I had to put signs up so that the d-group guys and gals wouldn't put their hands on it.

Step 4: Priming

I got basic white oil based primer. I am a fan of oil based paints and primers for high traffic areas. We made the mistake of using latex on the trim in the rest of the house and it has chipped a lot. Many of our door frames, windowsills, and baseboards have chips. So it may be harder to clean up after, but I want it to last for the long haul. Also, you just can't skip this step and go to painting. Trust me, it doesn't work.


First coat of primer. I was beaming at this point because I could see that it was going to look how I wanted.


And it matches that entertainment center pretty well.


Finished with priming and so so so happy. This was it! Last step.

Step 5: Painting

I used white oil based paint. I used a foam paint roller for the larger areas like the wood panel across the base of the spindles and had a good quality 1 inch brush for everything else.

Now this is the view when I walk in from the garage.


Would I do this again? YES! It was worth every tedious minute. And in case you're wondering, I do plan on painting the baseboards across from the banister... I just had to draw the line somewhere for the time being. It will be a project for a different month.

Supply list:
- electric sander
- sandpaper (180 and 320 grit)
- mask and eye protection (I didn't use)
- latex gloves (for the staining process)
- stain (I used minwax ebony)
- a handful of paint stirrers
- painters tape
- clean cloth (like an old white T-shirt)
- 1 inch painters brush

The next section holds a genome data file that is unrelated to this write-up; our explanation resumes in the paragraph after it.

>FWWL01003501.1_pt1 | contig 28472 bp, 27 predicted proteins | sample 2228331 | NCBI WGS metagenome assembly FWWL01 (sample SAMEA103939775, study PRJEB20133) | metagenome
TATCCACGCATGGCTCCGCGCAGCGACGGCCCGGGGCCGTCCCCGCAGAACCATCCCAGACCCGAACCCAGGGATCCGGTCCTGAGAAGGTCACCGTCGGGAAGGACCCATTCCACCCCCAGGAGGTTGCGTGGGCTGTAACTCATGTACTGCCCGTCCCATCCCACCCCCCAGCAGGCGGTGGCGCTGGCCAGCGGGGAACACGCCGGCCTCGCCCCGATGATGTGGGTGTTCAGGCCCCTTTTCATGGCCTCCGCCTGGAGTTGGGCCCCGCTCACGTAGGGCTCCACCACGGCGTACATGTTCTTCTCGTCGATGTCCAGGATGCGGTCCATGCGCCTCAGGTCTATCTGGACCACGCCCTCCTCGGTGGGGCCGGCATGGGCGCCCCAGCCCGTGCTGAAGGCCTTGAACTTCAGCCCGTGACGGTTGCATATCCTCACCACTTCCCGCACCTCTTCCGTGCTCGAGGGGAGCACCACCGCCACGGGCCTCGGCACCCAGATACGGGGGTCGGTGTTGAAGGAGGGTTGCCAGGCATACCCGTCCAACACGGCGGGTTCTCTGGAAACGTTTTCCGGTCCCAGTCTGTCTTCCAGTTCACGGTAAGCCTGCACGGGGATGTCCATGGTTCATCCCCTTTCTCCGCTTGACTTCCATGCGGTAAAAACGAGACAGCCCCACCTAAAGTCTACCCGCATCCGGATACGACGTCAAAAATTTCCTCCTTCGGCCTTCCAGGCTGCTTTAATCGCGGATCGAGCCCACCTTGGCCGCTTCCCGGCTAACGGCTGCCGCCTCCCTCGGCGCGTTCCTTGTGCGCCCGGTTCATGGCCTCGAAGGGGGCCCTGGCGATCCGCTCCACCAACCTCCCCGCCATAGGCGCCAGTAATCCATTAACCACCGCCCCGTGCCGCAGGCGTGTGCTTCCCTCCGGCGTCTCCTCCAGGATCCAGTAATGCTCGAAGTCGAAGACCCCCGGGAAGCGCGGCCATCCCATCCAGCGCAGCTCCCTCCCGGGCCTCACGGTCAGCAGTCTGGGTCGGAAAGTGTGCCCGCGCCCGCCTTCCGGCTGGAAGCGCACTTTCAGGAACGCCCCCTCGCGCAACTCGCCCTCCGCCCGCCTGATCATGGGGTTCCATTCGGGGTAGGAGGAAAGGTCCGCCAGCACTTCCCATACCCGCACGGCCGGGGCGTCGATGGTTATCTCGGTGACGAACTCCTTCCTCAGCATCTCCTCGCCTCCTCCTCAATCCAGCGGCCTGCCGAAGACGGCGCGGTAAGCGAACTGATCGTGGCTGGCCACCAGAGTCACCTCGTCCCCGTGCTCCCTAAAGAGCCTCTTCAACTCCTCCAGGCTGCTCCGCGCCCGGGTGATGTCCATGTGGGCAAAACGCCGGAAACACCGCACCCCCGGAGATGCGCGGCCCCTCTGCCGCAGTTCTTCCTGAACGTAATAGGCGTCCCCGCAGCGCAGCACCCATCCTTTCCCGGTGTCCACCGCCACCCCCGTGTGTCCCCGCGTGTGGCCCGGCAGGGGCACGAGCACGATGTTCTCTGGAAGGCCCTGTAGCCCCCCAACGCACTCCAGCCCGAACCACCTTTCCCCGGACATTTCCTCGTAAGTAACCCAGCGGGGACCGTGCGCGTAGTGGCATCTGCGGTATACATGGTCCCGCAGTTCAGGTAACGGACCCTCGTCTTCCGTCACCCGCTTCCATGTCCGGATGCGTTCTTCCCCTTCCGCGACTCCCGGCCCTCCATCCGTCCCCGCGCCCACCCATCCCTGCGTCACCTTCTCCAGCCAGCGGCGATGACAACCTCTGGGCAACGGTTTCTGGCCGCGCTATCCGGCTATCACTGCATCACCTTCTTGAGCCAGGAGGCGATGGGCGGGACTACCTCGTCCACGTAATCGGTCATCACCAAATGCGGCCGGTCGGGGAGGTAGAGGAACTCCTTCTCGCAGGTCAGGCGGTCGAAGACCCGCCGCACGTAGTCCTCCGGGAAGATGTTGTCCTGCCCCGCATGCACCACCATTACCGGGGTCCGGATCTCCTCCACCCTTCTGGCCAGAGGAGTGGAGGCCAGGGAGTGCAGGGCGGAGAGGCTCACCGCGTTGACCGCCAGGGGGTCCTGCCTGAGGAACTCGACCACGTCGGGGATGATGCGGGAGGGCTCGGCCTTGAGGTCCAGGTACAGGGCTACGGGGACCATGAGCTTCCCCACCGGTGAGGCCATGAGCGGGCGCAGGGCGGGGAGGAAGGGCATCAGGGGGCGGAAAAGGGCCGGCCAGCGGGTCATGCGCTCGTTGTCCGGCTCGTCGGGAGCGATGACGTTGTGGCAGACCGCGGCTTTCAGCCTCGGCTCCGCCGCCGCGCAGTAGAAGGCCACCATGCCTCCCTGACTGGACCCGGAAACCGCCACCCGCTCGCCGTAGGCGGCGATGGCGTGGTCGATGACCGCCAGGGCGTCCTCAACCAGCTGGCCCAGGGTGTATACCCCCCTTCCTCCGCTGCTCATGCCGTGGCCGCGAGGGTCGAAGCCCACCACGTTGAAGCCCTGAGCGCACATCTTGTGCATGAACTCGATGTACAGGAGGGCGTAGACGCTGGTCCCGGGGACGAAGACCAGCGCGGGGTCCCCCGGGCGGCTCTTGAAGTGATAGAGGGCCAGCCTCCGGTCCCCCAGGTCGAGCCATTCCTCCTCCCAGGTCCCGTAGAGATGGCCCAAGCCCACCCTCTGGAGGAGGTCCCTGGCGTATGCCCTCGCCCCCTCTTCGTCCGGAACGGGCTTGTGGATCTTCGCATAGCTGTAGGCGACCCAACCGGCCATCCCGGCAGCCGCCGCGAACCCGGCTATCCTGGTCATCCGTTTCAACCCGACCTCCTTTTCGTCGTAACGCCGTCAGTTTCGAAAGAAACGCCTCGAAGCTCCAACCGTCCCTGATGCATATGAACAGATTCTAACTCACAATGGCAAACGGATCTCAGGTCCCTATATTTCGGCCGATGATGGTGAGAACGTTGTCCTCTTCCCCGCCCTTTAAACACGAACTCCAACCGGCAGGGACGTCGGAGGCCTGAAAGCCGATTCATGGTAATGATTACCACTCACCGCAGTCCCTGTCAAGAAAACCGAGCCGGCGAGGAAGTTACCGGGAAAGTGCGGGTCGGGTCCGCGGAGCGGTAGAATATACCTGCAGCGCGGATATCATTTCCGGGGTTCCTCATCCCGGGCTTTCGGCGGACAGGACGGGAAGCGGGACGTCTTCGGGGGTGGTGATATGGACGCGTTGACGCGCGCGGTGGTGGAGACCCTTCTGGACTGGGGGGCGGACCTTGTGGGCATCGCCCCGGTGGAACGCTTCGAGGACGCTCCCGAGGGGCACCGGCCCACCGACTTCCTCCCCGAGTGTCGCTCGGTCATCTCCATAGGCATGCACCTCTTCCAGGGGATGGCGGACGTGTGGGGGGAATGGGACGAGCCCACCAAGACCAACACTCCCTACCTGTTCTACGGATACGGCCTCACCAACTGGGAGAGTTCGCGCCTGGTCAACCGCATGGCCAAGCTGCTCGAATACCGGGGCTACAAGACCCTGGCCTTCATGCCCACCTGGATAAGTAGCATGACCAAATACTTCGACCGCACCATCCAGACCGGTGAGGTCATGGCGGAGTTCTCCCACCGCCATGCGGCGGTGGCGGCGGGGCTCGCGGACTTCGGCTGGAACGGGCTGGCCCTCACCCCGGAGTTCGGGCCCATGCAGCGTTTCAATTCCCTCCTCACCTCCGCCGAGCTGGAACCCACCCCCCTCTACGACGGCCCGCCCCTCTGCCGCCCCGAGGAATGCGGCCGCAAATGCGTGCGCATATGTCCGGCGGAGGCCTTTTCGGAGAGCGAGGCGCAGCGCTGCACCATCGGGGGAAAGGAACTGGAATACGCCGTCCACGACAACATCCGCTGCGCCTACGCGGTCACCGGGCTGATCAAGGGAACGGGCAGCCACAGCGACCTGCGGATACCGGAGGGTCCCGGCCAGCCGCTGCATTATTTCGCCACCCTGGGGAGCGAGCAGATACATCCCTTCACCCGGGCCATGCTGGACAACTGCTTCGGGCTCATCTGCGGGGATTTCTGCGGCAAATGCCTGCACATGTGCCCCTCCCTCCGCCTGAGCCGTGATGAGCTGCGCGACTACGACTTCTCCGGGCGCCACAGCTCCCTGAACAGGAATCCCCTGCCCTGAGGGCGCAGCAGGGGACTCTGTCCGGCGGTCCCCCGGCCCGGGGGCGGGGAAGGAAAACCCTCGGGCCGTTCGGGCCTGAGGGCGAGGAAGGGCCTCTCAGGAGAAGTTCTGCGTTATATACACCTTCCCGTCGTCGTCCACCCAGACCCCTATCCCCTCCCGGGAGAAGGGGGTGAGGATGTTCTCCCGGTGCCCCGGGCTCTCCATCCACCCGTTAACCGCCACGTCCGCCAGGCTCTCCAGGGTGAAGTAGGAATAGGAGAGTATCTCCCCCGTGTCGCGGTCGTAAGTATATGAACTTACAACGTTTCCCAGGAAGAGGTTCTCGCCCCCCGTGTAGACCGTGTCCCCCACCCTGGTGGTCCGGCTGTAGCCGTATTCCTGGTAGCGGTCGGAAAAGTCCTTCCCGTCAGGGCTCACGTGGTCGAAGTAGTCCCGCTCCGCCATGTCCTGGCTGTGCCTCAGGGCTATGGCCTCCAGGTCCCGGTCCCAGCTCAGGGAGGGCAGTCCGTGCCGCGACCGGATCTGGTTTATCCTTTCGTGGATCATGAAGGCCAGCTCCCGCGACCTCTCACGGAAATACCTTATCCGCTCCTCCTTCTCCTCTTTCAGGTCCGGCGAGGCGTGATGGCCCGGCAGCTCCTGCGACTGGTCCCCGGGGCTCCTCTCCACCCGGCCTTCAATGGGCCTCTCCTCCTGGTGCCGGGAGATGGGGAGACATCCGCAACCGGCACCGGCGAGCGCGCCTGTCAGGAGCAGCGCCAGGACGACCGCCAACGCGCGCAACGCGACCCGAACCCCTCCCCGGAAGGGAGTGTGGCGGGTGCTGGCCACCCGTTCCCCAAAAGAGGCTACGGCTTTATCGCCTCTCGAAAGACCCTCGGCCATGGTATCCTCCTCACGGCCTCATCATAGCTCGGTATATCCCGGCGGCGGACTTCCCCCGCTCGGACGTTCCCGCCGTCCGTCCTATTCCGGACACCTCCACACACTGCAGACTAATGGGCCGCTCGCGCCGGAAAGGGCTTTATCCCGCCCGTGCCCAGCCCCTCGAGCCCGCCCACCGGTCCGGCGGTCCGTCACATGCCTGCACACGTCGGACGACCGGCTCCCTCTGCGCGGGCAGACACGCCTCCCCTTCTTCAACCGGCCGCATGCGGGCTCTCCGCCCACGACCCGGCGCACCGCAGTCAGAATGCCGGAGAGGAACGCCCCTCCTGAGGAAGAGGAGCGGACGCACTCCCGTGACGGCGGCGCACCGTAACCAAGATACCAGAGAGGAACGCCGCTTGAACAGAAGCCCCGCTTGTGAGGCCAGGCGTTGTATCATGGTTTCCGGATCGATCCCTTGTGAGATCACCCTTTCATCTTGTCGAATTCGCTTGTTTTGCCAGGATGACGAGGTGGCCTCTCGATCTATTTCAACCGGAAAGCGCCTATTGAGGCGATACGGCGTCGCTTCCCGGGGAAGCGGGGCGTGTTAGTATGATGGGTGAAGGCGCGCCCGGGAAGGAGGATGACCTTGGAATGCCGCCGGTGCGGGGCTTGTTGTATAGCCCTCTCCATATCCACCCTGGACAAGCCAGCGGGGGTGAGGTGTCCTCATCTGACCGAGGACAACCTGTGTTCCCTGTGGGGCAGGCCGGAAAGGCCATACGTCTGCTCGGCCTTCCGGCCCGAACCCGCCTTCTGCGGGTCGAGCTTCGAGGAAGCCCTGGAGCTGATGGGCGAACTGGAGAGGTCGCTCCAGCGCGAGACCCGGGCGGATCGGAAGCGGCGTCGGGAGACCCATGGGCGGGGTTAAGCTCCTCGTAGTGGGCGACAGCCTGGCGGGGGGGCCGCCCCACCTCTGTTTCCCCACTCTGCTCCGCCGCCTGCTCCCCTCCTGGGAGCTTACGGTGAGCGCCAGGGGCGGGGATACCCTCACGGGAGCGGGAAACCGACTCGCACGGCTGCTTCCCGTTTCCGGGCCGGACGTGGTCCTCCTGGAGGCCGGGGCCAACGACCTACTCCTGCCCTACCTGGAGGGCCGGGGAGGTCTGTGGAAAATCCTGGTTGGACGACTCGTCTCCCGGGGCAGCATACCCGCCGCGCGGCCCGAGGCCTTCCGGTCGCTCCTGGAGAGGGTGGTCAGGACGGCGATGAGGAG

- foam roller
- polyurethane
- oil based primer
- oil based paint
- paint thinner
- a lot of patience!

And there you have it! How to transform a banister in a little over a month.






6 comments:

  1. Love the banister!!! It looks so great. Your step-by-step is interesting and witty.

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  2. Thanks Carrie. I'm glad you enjoyed it!

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  3. You are woman. Ahem, and when are you going to invite me over?? I want to visit my favorite Patrick and Elizabeth.

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  4. Wow! Thank you! I'm so glad I found your blog.
    You've convinced me that my plans to refurbish my own banister will work!
    I had been wondering how it might look if I went ahead with my plans to have the spindles white and the rail and newels very dark stained.
    Your banister looks lovely and your pictures and narrative have been so helpful.

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  5. In the process of doing the same thing at the moment. Very helpful and your banister is beautiful. The spindles are my worry although I done them before but is worked just ok. Bought a sheepskin glove last time but it is too big to work with.